It’s worth 3000 and I, and that’s a totally different call. And at that point you get really confident and you better believe you start doing really effective marketing and competent marketing. So you know, cuz you love it, right? I mean I get that all the time. People, I just talked to a survey group and they said, man, our number one problem with you is we feel guilty cuz we feel like we owe you so much money.

I’m like, okay, I love that. I’m, I, can I put that on my website first of all? Yeah. You know, so I, I think welcome to being an entrepreneur, right? Creating exactly something and perfecting it and trying to get there. And God bless you. God bless you. Don’t stop like, you know, make it better and better and better until that’s not your problem anymore.

And then the next problem is, okay, you got this great thing that nobody knows about, or at least not enough people know about. And now you’re into messaging, right?

Pat Flynn: And go get building a StoryBrand to help you with that. There you go. Yeah. So as we finish up here, Don, first of all, this has been such a pleasure and joy to, to hang out with you for a little bit.

I know it’s been a while for us, but the new book is out. Where can people go to check it out? Where would you recommend?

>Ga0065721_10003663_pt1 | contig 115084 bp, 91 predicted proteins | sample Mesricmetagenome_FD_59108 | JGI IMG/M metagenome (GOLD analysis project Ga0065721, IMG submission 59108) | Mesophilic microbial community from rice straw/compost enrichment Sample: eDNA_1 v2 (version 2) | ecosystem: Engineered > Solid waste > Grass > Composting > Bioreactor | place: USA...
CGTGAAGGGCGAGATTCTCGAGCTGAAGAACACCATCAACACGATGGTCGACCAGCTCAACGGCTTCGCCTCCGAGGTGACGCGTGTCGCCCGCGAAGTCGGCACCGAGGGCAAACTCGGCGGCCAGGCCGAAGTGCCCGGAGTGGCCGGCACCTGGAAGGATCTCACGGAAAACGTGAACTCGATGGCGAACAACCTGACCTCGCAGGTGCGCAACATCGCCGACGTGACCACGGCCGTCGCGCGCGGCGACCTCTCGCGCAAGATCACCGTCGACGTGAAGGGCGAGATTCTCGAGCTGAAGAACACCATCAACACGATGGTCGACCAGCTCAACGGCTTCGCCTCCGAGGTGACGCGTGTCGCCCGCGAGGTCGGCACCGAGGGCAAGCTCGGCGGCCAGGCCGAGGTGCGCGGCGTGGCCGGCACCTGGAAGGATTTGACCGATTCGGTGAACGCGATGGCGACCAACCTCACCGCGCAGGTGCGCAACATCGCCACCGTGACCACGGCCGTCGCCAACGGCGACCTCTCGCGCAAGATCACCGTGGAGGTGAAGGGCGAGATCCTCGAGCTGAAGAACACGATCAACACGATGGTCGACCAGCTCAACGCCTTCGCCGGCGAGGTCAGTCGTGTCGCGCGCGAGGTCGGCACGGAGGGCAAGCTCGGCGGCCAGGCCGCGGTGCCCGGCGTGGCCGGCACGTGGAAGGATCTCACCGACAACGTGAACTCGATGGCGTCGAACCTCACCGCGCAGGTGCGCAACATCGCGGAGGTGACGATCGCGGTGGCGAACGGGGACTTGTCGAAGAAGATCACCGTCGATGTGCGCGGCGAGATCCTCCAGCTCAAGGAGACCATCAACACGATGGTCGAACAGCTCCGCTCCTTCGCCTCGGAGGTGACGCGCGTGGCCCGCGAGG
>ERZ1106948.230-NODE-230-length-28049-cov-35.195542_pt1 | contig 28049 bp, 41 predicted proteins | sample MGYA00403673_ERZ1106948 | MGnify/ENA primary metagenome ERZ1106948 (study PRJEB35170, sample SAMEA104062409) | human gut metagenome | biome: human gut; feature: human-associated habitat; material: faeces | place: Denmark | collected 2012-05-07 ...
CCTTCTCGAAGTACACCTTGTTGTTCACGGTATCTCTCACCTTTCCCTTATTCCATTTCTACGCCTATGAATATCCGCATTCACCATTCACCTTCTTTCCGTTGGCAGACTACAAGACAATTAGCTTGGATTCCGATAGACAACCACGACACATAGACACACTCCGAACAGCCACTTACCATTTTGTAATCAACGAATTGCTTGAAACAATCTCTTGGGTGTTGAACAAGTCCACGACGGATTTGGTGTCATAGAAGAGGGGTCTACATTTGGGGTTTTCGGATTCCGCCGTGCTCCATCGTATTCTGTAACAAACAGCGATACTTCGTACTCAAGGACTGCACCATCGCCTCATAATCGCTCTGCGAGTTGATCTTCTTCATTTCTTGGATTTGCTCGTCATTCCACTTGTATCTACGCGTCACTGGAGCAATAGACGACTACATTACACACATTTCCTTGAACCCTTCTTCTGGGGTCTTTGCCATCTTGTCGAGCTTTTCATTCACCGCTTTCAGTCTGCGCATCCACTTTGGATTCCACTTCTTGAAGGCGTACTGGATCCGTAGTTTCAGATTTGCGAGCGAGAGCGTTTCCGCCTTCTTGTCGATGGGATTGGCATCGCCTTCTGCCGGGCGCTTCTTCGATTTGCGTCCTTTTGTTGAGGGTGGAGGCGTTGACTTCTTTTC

Donald Miller: There’s this independent underground bookseller called that has heard of those guys. Yeah, and there’s a company called that I think Amazon bought, but you can buy the book anywhere you get books. It’s available at your local independent bookstore. You can get it anywhere.

Pat Flynn: The flight plan in the software you mentioned is all in there as well.

Donald Miller: So yeah, it’s in there. If you go to, that software is free. You give me your email address. I am gonna turn around and email you something that I want you to buy, but if you don’t like that, you can just unsubscribe and continue using the software for free and I’d love for you to use it.

Pat Flynn: That’s cool. Now, we obviously didn’t tackle all the parts of the flight plan and, and, and the book.

Donald Miller: Now we got through three of six, so you’ll have to get the book to understand.

Pat Flynn: Exactly, exactly. That’s where, that’s where I was going. However, if we could leave them with one more tip before we head out or one part of the book that you think is very important.